Participation increased in Texas for girls’ soccer by nearly 2,000, girls’ volleyball by 3,000, and girls’ tennis by 1,000, with another 500 each participating in team tennis and wrestling.

Top states for high school sports participation
State Boys Girls Total
Texas 495,617 330,307 825,924
California 465,789 358,920 824,709
New York 197,505 171,761 369,266
Ohio 197,084 142,074 339,158
Illinois 191,912 141,926 333,838
Pennsylvania 167,431 148,998 316,429
Florida 173,655 134,518 308,173
Michigan 166,605 126,342 292,947
New Jersey 161,056 120,002 281,058
Minnesota 122,602 117,885 240,487
Massachusetts 125,633 101,634 227,267
North Carolina 110,711 87,541 198,252
SOURCE: 2018-19 NFHS High School Participation Survey

In Texas, the girls’ basketball season stretches from tryouts on Oct. 23 to the state finals on March 7, which overlaps the end of volleyball season (Nov. 23) and the start of softball season (Jan. 24).

In Sealy, Texas, a town 50 miles west of Houston, girls’ varsity basketball coach Anthony Branch has seen a rise in popularity for softball take away from sports such as basketball.


“I think the biggest thing is that kids are becoming more specialized and the idea of wanting to get a [college] scholarship,” Branch said. “I think kids are missing opportunities in not playing multiple sports because you get to be coached by someone else, you never know what you could learn from another coach.”

The basketball numbers in Massachusetts also decreased slightly — down 292. Girls’ basketball dropped by 248, while the boys lost just 44 from last year.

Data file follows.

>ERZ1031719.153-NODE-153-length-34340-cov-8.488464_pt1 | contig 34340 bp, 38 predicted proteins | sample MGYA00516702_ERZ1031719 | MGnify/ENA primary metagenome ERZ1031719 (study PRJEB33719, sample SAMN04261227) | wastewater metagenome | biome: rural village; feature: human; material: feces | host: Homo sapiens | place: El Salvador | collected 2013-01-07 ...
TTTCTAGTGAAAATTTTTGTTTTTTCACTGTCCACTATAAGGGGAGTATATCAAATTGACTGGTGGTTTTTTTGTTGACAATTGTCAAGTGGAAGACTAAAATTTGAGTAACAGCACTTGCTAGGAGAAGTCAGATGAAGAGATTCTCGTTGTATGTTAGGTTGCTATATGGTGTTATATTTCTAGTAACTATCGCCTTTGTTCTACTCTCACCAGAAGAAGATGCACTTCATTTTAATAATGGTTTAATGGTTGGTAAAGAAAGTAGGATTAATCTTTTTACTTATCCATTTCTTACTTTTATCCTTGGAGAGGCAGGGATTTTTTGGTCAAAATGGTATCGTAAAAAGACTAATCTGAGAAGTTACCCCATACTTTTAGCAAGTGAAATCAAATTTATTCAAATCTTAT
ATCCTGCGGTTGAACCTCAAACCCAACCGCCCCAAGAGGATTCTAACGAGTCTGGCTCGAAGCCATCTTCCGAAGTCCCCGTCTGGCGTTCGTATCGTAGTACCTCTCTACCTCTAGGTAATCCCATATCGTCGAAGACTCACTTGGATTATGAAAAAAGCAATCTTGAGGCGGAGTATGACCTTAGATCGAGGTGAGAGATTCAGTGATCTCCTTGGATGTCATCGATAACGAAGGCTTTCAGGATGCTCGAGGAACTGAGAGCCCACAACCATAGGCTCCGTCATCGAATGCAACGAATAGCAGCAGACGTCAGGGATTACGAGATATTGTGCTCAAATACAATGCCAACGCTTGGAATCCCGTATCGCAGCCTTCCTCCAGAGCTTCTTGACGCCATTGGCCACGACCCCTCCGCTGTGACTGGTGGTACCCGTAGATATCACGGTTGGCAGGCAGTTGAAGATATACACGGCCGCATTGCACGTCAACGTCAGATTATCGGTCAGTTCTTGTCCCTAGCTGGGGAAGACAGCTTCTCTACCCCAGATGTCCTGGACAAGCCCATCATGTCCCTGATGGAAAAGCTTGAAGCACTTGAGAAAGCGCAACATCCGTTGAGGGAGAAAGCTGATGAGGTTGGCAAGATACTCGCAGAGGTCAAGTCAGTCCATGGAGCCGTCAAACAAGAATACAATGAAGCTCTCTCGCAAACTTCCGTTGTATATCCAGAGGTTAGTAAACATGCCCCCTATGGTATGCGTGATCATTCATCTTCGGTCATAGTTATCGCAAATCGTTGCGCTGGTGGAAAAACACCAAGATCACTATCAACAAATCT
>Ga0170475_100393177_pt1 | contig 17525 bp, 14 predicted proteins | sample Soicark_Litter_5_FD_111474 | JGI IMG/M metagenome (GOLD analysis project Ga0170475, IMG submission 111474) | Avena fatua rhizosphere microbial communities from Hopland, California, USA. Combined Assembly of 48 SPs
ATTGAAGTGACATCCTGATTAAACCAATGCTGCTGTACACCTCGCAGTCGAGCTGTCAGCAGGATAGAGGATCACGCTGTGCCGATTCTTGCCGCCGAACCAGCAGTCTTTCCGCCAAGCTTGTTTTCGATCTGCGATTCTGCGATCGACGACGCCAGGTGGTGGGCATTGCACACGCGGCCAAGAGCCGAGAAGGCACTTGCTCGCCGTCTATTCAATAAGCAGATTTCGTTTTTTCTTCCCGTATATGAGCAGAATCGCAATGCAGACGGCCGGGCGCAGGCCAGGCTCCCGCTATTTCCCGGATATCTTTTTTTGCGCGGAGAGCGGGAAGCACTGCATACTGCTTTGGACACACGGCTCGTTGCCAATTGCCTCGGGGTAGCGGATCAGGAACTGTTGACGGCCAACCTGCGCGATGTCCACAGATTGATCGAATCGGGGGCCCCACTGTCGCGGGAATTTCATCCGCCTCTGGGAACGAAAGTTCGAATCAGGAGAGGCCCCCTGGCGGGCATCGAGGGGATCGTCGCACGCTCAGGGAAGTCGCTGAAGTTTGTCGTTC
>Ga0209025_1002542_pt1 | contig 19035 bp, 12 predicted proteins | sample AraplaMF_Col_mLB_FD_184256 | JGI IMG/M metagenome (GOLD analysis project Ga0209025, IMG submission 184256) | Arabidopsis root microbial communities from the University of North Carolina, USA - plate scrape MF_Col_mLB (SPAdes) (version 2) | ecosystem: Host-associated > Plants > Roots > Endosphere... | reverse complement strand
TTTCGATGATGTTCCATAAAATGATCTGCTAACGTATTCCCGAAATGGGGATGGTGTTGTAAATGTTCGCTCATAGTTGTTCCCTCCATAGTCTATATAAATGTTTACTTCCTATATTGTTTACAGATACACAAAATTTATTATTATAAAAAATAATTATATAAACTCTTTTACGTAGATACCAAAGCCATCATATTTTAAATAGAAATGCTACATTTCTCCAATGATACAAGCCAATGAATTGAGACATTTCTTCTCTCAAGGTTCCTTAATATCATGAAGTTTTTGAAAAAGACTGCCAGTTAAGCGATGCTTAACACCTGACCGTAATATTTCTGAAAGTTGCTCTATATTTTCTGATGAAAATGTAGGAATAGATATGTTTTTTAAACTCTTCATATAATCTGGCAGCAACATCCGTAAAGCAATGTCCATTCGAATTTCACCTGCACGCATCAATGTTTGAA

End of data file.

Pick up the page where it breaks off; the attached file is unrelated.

Denise, who oversees one of the most successful girls’ basketball programs in the state in Braintree, offered a couple of reasons.

“We have one of the largest youth programs around,” said Denise. “But from middle school to high school, there’s a progression where our numbers have been dropping and our girls make a decision based on numbers above them at the varsity level.

“There’s a couple of factors like sports specialization, there’s not as many multisport athletes, and there’s been a rise in club sports participation in the offseason as well.”

Girls’ lacrosse is one of those sports that has trended positively in Massachusetts, along with boys’ and girls’ volleyball, and boys’ ice hockey. Both girls’ and boys’ outdoor track account for much of the growth in numbers in the state.

Listed by total participation numbers


1. Football (11-player), 1,006,013

2. Outdoor track and field, 605,354

3. Basketball, 540,769

4. Baseball, 482,740

5. Soccer, 459,077

6. Cross country, 269,295

7. Wrestling, 247,441

8. Tennis, 159,314

9. Golf, 143,200

10. Swimming and diving, 136,638



1. Outdoor track and field, 488,267

2. Volleyball, 452,808

3. Basketball, 399,067

4. Soccer, 394,105

5. Softball, 362,038

6. Cross country, 219,345

7. Tennis 189,436

8. Swimming and diving, 173,088

9. Competitive spirit, 161,358

10. Lacrosse, 99,750

Cole McNanna of the Sealy (Texas) News contributed to this report; Dan Shulman can be reached at